The Devonshire Manuscript/ffull well yt maye be sene

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The Devonshire Manuscript
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So feble is the therd that dothe the burden staye Syns loue ys suche that as ye wott
The Devonshire Manuscript facsimile 51r

 f. [51r] 

1    ffull well yt maye be sene
2    to suche as vnder{d'} stand
3    how some there be that wene
4    they haue theyre welthe at hand
5    thruhe through  loves abusyd band
6    But lytyll do they See
7    thabuse the abuse  Wherin they bee

8    of loue there ys A kynd
9    whyche kyndlythe by abuse
10    as in A feble mynd
11    whome fansy may enduce
12    By loues dysceatfull vse
13    to folowe the fond lust
14    & profe of A vayn trust

15    As I my self may saye
16    by tryall of the same
17    no wyght can well bewraye
18    the falshed loue can frame
19    I saye twyxt grefe & game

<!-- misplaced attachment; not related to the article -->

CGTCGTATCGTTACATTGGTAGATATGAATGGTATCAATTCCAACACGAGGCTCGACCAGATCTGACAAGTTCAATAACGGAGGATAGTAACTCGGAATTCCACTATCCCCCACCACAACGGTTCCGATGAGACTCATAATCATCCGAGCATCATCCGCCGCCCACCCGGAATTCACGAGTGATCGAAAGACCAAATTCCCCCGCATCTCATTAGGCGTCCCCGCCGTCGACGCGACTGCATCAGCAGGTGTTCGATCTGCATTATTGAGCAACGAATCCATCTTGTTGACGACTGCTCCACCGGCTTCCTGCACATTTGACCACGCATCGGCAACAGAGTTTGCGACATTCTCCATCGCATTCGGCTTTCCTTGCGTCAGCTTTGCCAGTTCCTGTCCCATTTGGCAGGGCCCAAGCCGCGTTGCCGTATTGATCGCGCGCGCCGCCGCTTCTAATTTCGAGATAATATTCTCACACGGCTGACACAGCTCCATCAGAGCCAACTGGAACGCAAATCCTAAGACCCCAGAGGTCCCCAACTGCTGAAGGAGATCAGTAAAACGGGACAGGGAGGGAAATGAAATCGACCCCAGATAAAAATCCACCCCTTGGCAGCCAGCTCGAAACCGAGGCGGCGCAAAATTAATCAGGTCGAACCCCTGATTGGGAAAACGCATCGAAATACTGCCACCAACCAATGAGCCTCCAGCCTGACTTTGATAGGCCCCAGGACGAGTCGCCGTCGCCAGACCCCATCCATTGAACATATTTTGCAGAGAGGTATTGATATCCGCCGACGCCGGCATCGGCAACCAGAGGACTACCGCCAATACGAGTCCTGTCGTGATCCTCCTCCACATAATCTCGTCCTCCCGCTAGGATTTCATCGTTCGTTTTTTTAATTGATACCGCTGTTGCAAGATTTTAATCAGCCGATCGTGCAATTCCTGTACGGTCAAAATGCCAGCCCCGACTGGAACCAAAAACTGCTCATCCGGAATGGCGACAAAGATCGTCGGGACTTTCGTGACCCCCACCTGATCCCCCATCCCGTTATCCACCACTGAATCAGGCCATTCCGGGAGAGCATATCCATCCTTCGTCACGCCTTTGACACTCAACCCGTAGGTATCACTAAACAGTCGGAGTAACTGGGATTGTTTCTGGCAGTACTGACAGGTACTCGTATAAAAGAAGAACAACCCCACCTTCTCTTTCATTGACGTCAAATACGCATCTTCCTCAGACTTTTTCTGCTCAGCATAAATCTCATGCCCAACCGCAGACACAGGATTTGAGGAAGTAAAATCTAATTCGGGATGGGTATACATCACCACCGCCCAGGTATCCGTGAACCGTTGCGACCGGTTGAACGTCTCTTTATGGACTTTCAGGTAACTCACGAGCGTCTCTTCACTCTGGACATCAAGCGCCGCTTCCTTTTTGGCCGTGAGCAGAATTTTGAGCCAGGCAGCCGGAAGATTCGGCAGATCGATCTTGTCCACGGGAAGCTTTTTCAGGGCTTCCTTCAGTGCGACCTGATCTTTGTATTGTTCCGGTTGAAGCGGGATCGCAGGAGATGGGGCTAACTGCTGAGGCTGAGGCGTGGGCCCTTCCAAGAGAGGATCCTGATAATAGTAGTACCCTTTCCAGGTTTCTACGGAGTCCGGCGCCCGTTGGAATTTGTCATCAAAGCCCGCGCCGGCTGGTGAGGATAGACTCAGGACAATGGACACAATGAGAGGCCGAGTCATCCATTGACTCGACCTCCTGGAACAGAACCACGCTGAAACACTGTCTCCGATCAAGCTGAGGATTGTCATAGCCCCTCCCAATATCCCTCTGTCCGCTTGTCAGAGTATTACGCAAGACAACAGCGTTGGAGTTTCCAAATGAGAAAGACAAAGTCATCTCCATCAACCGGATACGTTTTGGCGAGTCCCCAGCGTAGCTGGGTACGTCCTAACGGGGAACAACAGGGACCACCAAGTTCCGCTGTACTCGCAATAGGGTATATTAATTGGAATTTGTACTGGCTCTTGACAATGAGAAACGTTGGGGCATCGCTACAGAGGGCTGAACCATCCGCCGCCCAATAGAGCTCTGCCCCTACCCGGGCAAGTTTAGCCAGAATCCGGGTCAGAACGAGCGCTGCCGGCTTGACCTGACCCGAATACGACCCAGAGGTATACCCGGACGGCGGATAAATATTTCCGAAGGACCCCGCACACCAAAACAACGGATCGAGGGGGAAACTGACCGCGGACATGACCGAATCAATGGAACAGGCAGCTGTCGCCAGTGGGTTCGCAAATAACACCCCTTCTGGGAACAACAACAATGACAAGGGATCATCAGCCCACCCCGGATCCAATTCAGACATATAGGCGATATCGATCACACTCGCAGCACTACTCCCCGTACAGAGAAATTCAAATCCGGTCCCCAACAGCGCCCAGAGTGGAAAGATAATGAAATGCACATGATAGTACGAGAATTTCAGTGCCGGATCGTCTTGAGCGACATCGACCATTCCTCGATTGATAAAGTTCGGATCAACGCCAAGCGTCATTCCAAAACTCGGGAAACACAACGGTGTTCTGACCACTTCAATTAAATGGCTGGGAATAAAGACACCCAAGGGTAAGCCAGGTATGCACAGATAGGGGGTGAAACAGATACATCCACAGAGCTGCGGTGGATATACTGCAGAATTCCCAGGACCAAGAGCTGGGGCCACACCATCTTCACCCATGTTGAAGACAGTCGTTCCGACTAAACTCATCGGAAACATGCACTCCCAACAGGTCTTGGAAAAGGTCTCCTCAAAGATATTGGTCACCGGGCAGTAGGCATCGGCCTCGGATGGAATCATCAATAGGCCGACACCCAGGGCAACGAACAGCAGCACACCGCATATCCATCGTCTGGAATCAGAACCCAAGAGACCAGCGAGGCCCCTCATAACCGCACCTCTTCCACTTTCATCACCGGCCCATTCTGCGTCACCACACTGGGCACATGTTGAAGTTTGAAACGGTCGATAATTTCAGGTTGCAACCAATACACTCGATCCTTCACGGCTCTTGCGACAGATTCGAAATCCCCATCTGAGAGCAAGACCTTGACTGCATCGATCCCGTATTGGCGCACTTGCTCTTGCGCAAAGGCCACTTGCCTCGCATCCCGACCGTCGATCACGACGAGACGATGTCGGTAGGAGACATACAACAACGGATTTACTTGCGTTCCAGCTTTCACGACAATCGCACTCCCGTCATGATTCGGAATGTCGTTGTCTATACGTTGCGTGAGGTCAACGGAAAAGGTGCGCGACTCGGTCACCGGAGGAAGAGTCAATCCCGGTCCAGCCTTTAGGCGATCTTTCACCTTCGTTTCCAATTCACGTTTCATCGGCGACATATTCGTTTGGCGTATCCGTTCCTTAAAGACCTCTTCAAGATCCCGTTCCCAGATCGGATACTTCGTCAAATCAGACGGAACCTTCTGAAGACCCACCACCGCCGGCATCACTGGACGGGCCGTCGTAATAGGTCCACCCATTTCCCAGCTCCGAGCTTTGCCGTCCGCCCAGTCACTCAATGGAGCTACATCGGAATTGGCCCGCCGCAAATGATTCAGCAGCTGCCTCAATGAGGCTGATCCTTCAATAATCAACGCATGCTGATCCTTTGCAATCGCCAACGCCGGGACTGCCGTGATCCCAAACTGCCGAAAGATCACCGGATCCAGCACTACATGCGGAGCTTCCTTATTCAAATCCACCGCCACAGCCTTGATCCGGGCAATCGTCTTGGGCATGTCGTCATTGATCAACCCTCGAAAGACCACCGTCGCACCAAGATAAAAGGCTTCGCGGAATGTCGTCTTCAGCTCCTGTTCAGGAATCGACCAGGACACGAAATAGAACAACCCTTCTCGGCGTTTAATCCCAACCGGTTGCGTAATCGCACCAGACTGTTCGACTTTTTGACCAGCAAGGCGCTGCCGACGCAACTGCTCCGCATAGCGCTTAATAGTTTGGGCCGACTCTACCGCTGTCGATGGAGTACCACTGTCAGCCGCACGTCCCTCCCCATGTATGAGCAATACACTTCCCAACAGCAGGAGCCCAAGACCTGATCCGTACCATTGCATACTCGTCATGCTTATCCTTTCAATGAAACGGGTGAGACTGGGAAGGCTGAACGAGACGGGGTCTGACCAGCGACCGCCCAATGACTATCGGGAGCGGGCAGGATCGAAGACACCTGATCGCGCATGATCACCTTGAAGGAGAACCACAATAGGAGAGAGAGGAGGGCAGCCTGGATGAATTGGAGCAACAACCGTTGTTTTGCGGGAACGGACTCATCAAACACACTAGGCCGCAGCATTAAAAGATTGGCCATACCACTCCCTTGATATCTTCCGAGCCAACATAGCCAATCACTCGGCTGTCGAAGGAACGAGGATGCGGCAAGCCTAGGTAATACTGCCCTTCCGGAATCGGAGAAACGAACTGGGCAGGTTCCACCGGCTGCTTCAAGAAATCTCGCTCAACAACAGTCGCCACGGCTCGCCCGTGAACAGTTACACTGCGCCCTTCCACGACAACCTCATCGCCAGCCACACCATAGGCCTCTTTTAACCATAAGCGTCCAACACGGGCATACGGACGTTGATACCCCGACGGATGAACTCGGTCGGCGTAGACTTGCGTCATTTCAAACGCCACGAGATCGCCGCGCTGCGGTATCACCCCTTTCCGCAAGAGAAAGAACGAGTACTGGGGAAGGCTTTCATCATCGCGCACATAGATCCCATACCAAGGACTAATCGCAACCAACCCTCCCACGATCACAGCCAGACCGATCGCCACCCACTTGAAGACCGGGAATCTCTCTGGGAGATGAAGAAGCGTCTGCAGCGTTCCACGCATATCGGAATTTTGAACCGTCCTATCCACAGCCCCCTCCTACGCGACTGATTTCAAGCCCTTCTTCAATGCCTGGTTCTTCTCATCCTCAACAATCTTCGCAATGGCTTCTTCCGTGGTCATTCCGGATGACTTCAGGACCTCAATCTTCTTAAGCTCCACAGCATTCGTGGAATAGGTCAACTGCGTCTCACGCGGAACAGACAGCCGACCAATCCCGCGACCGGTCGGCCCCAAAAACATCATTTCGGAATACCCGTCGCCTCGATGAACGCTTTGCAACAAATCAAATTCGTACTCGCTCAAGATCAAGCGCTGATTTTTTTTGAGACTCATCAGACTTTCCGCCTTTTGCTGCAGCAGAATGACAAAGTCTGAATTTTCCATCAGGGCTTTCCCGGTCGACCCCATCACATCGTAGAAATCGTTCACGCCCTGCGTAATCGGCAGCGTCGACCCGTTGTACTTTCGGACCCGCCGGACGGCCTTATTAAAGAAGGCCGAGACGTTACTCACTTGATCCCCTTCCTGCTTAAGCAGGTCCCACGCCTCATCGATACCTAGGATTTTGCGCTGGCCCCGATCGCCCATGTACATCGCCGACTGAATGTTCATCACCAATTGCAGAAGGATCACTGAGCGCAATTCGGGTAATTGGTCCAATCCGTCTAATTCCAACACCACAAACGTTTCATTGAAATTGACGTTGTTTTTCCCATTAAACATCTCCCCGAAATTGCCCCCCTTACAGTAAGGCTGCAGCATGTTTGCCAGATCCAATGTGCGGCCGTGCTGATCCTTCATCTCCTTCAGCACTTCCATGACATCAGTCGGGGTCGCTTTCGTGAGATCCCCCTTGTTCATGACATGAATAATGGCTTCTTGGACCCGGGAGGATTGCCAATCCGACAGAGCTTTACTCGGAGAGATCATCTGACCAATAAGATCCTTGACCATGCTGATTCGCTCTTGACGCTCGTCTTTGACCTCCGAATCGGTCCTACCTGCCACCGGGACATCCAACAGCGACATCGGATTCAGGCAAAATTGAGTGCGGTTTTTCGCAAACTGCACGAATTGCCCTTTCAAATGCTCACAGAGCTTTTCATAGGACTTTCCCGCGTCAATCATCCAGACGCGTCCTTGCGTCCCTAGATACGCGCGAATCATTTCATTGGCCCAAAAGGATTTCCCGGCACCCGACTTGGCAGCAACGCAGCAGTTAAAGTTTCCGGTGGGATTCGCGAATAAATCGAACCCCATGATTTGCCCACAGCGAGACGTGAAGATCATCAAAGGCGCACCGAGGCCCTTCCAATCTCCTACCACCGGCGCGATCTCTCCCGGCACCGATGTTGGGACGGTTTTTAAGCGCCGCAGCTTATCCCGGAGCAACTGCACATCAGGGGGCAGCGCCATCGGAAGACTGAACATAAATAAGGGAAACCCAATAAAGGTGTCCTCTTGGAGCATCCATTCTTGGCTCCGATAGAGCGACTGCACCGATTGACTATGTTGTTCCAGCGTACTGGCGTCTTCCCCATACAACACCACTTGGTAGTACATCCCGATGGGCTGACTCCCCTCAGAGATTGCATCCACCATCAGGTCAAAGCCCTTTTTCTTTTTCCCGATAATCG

20    ther ys no lyvyng man
21    that knows the crafte loue can

22    ffor loue so well can fayn
23    to favour for the whyle
24    that suche as sekes the gayn
25    {w+t+}{{s}8} ar seruyd with the gyle
26    & some can thys concyle
27    to gyue the symple leave
28    them sellfes for to dysceave

29    What thyng may more declare
30    of loue the craftye kynd
31    then se the wyse so ware
32    in loue to be so blynd
33    yf so yt be assynd
34    let them enIoye the gayn
35    that thynkes{es} yt worthe the payn

finis finis


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Attributed to Sir Thomas Wyatt,[1] this poem was entered by H6. Rebholz notes that the word "love" used throughout the poem possesses a dual-meaning: it can either refer to the lover's appetite and self-deception or to the deceptions practiced by lovers (or both).[2] Another unidentified hand may have written the second “finis.”

Works Cited

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